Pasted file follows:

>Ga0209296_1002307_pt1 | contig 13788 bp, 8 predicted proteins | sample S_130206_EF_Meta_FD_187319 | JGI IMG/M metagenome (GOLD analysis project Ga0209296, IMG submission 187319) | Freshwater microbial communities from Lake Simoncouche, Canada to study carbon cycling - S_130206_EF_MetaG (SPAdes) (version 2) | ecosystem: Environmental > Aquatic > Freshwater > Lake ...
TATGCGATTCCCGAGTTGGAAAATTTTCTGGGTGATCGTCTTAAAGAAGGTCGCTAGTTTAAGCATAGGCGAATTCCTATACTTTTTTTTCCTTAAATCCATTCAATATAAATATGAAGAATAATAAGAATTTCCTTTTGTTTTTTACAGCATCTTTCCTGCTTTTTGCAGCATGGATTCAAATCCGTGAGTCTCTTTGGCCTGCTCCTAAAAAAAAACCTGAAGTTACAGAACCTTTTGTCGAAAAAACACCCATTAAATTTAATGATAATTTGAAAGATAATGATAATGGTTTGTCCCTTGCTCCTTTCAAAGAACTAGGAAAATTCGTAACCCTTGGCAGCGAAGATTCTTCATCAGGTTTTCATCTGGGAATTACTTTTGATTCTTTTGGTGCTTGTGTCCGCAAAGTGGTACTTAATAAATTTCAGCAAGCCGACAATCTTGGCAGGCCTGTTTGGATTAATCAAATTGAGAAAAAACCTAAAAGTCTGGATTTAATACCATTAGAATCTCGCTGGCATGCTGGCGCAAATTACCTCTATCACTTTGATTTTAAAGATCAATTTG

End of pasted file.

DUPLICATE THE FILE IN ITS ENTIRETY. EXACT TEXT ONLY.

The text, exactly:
>Ga0209296_1002307_pt1 | contig 13788 bp, 8 predicted proteins | sample S_130206_EF_Meta_FD_187319 | JGI IMG/M metagenome (GOLD analysis project Ga0209296, IMG submission 187319) | Freshwater microbial communities from Lake Simoncouche, Canada to study carbon cycling - S_130206_EF_MetaG (SPAdes) (version 2) | ecosystem: Environmental > Aquatic > Freshwater > Lake ...
TATGCGATTCCCGAGTTGGAAAATTTTCTGGGTGATCGTCTTAAAGAAGGTCGCTAGTTTAAGCATAGGCGAATTCCTATACTTTTTTTTCCTTAAATCCATTCAATATAAATATGAAGAATAATAAGAATTTCCTTTTGTTTTTTACAGCATCTTTCCTGCTTTTTGCAGCATGGATTCAAATCCGTGAGTCTCTTTGGCCTGCTCCTAAAAAAAAACCTGAAGTTACAGAACCTTTTGTCGAAAAAACACCCATTAAATTTAATGATAATTTGAAAGATAATGATAATGGTTTGTCCCTTGCTCCTTTCAAAGAACTAGGAAAATTCGTAACCCTTGGCAGCGAAGATTCTTCATCAGGTTTTCATCTGGGAATTACTTTTGATTCTTTTGGTGCTTGTGTCCGCAAAGTGGTACTTAATAAATTTCAGCAAGCCGACAATCTTGGCAGGCCTGTTTGGATTAATCAAATTGAGAAAAAACCTAAAAGTCTGGATTTAATACCATTAGAATCTCGCTGGCATGCTGGCGCAAATTACCTCTATCACTTTGATTTTAAAGATCAATTTG